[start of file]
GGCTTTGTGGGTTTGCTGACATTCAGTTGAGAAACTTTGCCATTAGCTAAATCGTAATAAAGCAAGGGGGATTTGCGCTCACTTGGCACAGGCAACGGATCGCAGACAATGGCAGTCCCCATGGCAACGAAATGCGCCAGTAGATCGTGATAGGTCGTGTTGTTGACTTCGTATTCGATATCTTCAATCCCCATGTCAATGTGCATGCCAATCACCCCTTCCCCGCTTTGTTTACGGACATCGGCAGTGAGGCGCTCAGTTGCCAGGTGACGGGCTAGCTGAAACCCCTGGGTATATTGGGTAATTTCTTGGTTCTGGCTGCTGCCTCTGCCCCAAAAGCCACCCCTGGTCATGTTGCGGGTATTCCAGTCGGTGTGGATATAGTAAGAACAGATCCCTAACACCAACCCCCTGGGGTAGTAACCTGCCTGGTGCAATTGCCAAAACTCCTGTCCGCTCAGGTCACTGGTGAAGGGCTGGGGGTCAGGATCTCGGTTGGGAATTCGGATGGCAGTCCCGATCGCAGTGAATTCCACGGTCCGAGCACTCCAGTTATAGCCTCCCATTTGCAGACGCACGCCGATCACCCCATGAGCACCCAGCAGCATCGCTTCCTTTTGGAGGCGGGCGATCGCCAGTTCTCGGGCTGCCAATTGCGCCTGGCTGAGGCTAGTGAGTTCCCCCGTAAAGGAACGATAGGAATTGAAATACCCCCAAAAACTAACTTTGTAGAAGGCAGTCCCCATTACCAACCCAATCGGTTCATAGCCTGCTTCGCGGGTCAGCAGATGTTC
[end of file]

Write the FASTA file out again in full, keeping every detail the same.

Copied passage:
GGCTTTGTGGGTTTGCTGACATTCAGTTGAGAAACTTTGCCATTAGCTAAATCGTAATAAAGCAAGGGGGATTTGCGCTCACTTGGCACAGGCAACGGATCGCAGACAATGGCAGTCCCCATGGCAACGAAATGCGCCAGTAGATCGTGATAGGTCGTGTTGTTGACTTCGTATTCGATATCTTCAATCCCCATGTCAATGTGCATGCCAATCACCCCTTCCCCGCTTTGTTTACGGACATCGGCAGTGAGGCGCTCAGTTGCCAGGTGACGGGCTAGCTGAAACCCCTGGGTATATTGGGTAATTTCTTGGTTCTGGCTGCTGCCTCTGCCCCAAAAGCCACCCCTGGTCATGTTGCGGGTATTCCAGTCGGTGTGGATATAGTAAGAACAGATCCCTAACACCAACCCCCTGGGGTAGTAACCTGCCTGGTGCAATTGCCAAAACTCCTGTCCGCTCAGGTCACTGGTGAAGGGCTGGGGGTCAGGATCTCGGTTGGGAATTCGGATGGCAGTCCCGATCGCAGTGAATTCCACGGTCCGAGCACTCCAGTTATAGCCTCCCATTTGCAGACGCACGCCGATCACCCCATGAGCACCCAGCAGCATCGCTTCCTTTTGGAGGCGGGCGATCGCCAGTTCTCGGGCTGCCAATTGCGCCTGGCTGAGGCTAGTGAGTTCCCCCGTAAAGGAACGATAGGAATTGAAATACCCCCAAAAACTAACTTTGTAGAAGGCAGTCCCCATTACCAACCCAATCGGTTCATAGCCTGCTTCGCGGGTCAGCAGATGTTC